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No German in KVs: Merkel raises issue with PM Narendra Modi

The spokesperson said PM Modi believes that children should know as many languages as possible.

Written by Naveed Iqbal , P Vaidyanathan Iyer | Brisbane/new Delhi | Updated: November 17, 2014 4:15:30 am
Prime Minister Narendra Modi at a meeting with the German Chancellor Angela Merkel, in Brisbane on Australia on Sunday. (Source: PTI) Prime Minister Narendra Modi at a meeting with the German Chancellor Angela Merkel, in Brisbane on Australia on Sunday. (Source: PTI)

As a debate rages over the Human Resource Development Ministry’s decision to scrap German as a third language in Kendriya Vidyalayas, German Chancellor Angela Merkel raised the issue in her bilateral meeting with Prime Minister Narendra Modi on the sidelines of the G20 summit in Brisbane on Sunday.

According to a spokesperson of the Ministry of External Affairs, Modi assured Merkel that his government would work out how it can be best done within the confines of the Indian system. “I myself am a votary of young Indian children learning other languages,” Modi was said to have told Merkel.

The spokesperson said the Chancellor was keen that Modi decide the best way forward to resolve the issue. Asked if the Prime Minister had spoken to HRD Minister Smriti Irani on the issue following his meeting with Merkel, the spokesperson said he was aware of the situation and the circumstances following which the decision was taken.

“The decision was in accordance with judicial pronouncements on the issue of third language being one other than an Indian language,” the spokesperson said.

There are other mechanisms to learn foreign languages, the spokesperson said, adding that these can otherwise be learnt by children in schools.

The spokesperson said Modi believes that children should know as many languages as possible since it will not only help them in job opportunities elsewhere in the world, but also play a role in their overall development.

In New Delhi, Michael Steiner, Germany’s Ambassador to India, said he was confident that a solution would soon be found “respecting the laws of India”.

“I was confident before and I’m even more confident now, when the two leaders have spoken to each other and expressed their will to find a solution to this problem,” he said.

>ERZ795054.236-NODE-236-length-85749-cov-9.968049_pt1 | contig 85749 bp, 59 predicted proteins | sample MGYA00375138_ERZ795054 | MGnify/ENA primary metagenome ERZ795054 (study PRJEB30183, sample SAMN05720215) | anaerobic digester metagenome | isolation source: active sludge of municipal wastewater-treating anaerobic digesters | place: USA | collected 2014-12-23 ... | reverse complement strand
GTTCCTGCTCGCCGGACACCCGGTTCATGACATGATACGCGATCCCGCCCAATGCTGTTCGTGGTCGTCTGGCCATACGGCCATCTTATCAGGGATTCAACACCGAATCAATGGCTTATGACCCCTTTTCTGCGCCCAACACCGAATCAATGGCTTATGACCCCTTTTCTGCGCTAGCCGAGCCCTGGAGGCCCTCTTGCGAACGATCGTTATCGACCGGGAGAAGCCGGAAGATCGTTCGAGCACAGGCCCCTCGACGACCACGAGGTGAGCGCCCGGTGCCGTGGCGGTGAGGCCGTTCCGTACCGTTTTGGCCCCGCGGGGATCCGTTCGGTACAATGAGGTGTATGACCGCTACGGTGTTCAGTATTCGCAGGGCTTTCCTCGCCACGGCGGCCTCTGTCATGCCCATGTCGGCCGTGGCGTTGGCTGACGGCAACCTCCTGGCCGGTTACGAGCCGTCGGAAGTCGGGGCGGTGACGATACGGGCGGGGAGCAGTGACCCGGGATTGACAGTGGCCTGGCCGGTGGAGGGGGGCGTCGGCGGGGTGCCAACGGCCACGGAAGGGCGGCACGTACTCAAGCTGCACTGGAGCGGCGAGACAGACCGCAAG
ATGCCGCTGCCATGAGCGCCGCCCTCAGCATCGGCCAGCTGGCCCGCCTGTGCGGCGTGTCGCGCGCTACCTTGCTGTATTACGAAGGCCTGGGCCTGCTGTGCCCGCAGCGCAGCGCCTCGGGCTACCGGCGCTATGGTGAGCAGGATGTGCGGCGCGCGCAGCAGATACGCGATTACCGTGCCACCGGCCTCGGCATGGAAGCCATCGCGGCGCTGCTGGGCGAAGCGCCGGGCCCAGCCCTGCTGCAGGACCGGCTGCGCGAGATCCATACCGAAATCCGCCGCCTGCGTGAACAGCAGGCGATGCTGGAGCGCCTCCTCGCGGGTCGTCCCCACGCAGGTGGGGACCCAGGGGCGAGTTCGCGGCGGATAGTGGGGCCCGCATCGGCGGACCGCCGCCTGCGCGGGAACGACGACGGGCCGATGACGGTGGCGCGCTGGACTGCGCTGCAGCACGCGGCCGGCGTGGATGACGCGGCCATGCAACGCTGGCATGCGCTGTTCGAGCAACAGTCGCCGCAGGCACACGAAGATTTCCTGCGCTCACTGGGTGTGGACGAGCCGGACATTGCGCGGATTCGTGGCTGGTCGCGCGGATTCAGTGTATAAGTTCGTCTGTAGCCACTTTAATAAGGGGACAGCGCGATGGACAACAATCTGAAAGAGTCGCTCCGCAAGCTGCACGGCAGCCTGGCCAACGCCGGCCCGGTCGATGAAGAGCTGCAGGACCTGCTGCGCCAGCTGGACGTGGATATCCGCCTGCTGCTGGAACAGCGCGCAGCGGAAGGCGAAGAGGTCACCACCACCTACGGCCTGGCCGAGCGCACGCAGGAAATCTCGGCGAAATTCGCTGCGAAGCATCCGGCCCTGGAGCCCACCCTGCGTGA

Steiner said he was in touch with the government and was pursuing the matter. He expressed the hope that a practical, workable solution would soon be found in the interest of students, India as well as Germany. He added that Sanskrit gets high respect from Germany as they are both “brother languages.”

Minister Smriti Irani, while defending the decision to do away with German as a third language in Kendriya Vidyalayas, had said it would continue to be taught as an “additional subject of hobby class”.

The decision is expected to affect over 60,000 students across 500 KVs from classes VI to VIII who will be asked to switch from German. Ministry officials said counselling and other support will be provided to the students.

The memorandum of understanding signed between KVS and Goethe Institute-Max Mueller Bhawan in 2011 was due for renewal in September. The Ministry said the MoU was also not referred to it at any stage for approval. It said certain provisions in the MoU violate the National Policy on Education, the National Curriculum Framework and the Three Language Formula.

The Ministry clarified that students were not obliged to pick Sanskrit as the third language and could choose any modern Indian language they were comfortable with.

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